IN RE: the Claim of Sandra L. MOSS, Respondent. Greece Central School District, Appellant. Commissioner of Labor, Respondent.
Appeal from a decision of the Unemployment Insurance Appeal Board, filed November 27, 2002, which ruled that claimant was entitled to receive unemployment insurance benefits.
During the 2001-2002 school year, claimant worked as a bus attendant for the employer, a school district. Shortly before the 2002 summer recess, she received a letter from the employer notifying her that her employment would be continued in the 2002-2003 school year “provided that [the] school and/or student still requires additional services.” However, the employer then eliminated several bus routes that had previously been available for attendants. As a result, when claimant later participated in the employer's seniority-based bidding process by which bus drivers and attendants select bus routes for the next school year, she was able to secure only 4.5 hours of work per school day rather than the 7.75 hours that she had worked during the prior school year.
The Department of Labor denied claimant's application for unemployment insurance benefits for the 2002 summer recess after determining that she had received a reasonable assurance of continued employment in the 2002-2003 school year. Following a hearing, an Administrative Law Judge found that claimant did not have a reasonable assurance of performing comparable services in the 2002-2003 school year because she would not earn at least 90% of her 2001-2002 earnings due to the reduced hours of work and, therefore, found she was entitled to benefits. The Unemployment Insurance Appeal Board adopted those findings, prompting this appeal by the employer.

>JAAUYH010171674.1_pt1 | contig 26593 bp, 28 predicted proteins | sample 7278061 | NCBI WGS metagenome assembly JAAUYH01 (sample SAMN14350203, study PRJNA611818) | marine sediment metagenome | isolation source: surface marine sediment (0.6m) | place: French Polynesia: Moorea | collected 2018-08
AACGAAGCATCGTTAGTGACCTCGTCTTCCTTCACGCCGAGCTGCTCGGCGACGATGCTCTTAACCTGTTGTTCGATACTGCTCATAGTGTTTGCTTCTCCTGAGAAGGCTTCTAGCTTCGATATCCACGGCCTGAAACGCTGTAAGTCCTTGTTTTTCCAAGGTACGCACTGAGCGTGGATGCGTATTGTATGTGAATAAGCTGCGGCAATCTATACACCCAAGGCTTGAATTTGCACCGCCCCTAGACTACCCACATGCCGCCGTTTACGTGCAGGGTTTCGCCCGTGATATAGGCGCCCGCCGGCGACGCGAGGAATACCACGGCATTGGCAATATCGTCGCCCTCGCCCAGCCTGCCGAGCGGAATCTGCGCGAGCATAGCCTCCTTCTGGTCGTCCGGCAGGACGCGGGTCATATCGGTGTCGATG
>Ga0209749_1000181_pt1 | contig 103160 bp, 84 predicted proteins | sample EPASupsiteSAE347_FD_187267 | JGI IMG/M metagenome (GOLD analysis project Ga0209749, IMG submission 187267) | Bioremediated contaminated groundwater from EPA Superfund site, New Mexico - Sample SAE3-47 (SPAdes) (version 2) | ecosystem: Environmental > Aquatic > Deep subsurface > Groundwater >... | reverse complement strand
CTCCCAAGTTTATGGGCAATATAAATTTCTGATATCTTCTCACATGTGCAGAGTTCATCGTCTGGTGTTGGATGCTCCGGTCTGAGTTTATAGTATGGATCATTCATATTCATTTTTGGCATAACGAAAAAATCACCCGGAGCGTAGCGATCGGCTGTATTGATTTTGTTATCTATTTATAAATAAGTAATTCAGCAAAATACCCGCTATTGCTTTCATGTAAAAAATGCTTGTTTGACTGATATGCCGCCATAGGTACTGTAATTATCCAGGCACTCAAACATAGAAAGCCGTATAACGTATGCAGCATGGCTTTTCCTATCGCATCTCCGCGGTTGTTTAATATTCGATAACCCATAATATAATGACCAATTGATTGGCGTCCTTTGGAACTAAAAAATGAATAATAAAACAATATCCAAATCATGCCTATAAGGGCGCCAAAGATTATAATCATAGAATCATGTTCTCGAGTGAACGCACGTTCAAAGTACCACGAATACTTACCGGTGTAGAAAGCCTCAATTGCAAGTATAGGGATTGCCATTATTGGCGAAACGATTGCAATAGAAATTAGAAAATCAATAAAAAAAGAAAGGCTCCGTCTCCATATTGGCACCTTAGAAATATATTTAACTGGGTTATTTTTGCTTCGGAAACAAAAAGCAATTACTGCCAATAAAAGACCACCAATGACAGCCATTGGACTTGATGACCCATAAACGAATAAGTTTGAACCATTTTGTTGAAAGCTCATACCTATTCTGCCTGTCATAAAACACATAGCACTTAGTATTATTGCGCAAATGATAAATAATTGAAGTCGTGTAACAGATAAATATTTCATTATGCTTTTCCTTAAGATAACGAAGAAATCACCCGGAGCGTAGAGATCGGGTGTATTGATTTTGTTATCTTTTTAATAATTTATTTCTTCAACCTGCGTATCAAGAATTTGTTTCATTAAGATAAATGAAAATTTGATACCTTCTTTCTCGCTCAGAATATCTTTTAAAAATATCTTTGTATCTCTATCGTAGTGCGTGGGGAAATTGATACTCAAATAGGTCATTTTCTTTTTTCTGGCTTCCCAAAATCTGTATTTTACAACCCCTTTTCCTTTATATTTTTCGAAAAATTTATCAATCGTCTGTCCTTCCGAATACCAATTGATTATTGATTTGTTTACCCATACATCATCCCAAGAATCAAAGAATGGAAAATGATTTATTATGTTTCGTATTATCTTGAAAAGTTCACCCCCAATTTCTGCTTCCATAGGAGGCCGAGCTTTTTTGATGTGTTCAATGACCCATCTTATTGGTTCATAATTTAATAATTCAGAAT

Labor Law § 590(11) provides that nonprofessional employees of academic institutions are eligible for unemployment insurance benefits if they can demonstrate that they did not receive a reasonable assurance of continued employment in the same capacity for the next academic year (see Matter of Goodman [Barnard Coll.-Commissioner of Labor], 95 N.Y.2d 15, 20, 709 N.Y.S.2d 884, 731 N.E.2d 600 ; compare Labor Law § 590 [professional employees] ). This issue has been held to present a question of fact to be resolved by the Board and its decision will not be disturbed as long as there is substantial evidence to support it (see Matter of Filetto [Union-Endicott Cent. School Dist.-Commissioner of Labor], 301 A.D.2d 772, 773, 753 N.Y.S.2d 244  ).
Here, the employer argues that it gave claimant a reasonable assurance of similar employment in the next school year and the Board arbitrarily used 90% of former earnings as the test of the comparability of claimant's employment between the two school years. We disagree. Although the Administrative Law Judge did not cite the source of the rule used here, we have recognized that in construing similar statutory language in Labor Law § 590(10), the Department interprets “reasonable assurance” to mean the same 90% of earnings criterion used in determining whether a job offer is substantially less favorable under Labor Law § 593(2)(d) (see Matter of Abramowitz [City Univ. of N.Y.-Commissioner of Labor], 156 A.D.2d 837, 839, 550 N.Y.S.2d 75 , lv. denied 75 N.Y.2d 711, 557 N.Y.S.2d 310, 556 N.E.2d 1117 ; Matter of Makis [Tompkins-Seneca-Tioga Bd. of Coop. Educ. Servs.-Commissioner of Labor], 251 A.D.2d 928, 929, 675 N.Y.S.2d 175  ). Viewing only the record before us, which contains no evidence that applying the same interpretation to Labor Law § 590(11) was irrational or arbitrary, we decline to disturb the Board's decision.
ORDERED that the decision is affirmed, with costs to claimant.
CARDONA, P.J., CREW III, PETERS and MUGGLIN, JJ., concur.